The plot is driven, from a distance, by fallout from Castro's takeover of Cuba. We learn that McGee almost participated in the Bay of Pigs invasion, but he was stopped by "a nervous little C.I.A. man with glasses and a rule book...It occurred to him that I wasn't a Cuban." A theme of betrayal is established with reference to the grisly fate of many who initially supported Castro but then turned against him and suffered consequences. The theme continues to American hedonists who couldn't care less about the details of Caribbean politics, but who are entrapped by their own greed.
McGee is approached by Sam Taggart, an old friend he hasn't seen in a couple years, who is much the worse for wear. Taggart shows McGee one of a large set of solid gold figurines he came by fairly honestly when down in Mexico, and wants McGee to help him recover the rest. Soon Taggart is out of the picture, brutally murdered in a cheap motel room with a knife. After a quick research expedition up to New York (wherein he beds a prim Bostonian antiquities dealer), McGee sets off to Mexico with Nora Gardino, Taggart's ex-fiancee, to poke around and maybe recover the figurines, and maybe get some revenge. Soon, of course, Nora & Trav wind up in the sack; in fact in this one McGee has an impressive bedpost notch count of five!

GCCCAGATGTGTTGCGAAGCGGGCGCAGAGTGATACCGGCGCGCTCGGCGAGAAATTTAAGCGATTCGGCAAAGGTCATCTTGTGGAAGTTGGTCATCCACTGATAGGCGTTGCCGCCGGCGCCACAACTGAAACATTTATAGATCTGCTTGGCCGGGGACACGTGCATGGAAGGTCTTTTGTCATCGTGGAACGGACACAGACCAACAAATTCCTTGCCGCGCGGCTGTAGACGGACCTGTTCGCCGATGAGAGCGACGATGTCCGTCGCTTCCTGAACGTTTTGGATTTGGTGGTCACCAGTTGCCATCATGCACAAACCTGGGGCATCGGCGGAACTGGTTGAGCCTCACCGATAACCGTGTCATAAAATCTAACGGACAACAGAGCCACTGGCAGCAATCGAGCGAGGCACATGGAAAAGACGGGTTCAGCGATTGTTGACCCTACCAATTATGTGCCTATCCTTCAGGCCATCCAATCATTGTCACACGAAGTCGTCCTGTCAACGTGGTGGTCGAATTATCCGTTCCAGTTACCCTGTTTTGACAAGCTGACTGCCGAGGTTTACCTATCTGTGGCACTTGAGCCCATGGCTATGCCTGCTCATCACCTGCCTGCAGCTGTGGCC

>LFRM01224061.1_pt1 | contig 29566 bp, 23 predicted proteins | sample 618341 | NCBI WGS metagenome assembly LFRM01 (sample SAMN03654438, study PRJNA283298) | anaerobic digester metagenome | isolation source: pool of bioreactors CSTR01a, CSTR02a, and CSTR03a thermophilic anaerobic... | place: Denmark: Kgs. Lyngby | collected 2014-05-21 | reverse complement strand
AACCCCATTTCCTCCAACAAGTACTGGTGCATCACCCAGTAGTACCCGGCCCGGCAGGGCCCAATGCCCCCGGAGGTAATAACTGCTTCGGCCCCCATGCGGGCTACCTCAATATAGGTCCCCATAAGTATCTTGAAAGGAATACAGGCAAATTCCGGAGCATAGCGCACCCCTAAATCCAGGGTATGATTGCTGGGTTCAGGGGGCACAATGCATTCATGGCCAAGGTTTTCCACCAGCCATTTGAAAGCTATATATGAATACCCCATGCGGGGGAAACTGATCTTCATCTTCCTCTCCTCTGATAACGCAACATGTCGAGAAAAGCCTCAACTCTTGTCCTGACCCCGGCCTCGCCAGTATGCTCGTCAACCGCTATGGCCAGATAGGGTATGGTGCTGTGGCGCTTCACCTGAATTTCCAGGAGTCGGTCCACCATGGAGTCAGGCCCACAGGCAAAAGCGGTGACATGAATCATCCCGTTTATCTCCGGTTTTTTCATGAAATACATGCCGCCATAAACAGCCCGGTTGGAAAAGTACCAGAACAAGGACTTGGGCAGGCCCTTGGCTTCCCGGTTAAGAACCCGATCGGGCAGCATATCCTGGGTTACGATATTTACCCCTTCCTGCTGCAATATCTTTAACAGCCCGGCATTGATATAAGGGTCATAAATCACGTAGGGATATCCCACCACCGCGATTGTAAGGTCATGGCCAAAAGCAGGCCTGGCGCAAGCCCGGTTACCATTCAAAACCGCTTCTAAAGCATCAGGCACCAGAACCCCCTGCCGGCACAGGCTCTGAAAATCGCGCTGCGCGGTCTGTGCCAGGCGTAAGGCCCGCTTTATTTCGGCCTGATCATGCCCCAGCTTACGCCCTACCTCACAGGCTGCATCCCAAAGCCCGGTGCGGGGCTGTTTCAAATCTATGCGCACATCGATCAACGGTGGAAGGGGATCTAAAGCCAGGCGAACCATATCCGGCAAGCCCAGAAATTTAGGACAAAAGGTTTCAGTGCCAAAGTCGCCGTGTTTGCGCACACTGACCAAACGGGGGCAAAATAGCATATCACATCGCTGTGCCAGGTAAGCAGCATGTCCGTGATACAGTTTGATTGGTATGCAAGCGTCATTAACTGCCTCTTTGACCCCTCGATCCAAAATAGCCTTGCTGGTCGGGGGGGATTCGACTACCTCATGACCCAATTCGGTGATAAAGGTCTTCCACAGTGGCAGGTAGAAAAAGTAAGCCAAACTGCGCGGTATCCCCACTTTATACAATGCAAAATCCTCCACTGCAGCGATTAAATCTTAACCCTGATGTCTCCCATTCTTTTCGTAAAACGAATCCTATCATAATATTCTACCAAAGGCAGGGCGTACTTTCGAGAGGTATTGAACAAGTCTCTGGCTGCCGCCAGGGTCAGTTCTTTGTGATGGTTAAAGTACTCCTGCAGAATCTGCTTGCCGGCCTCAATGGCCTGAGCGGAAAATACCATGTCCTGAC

McGee sports nastier attitudes than we've seen from him in the series thus far. Here he is regarding Felicia, a Mexican prostitute/kitchen help that Taggart shacked up with (and McGee's #3): "As one is prone to do with animals, it was a temptation to anthropomorphize this girl past her capacity, to attribute to her niceties of feeling and emotion she could never sense, merely because she was so alive, had such a marvelous body, had such savage eyes and instincts. She was just a vain, childish, cantankerous Mexican whore, shrewd and stupid, canny and lazy. She had done all her mourning for Sam Taggart, and had enjoyed the drama of it. She was not legend. She did not have a heart of gold, or a heart of ice. She had a very ordinary animal heart, bloody and violent, responsive to affection, quick in fury, incapable of any kind of lasting loyalty."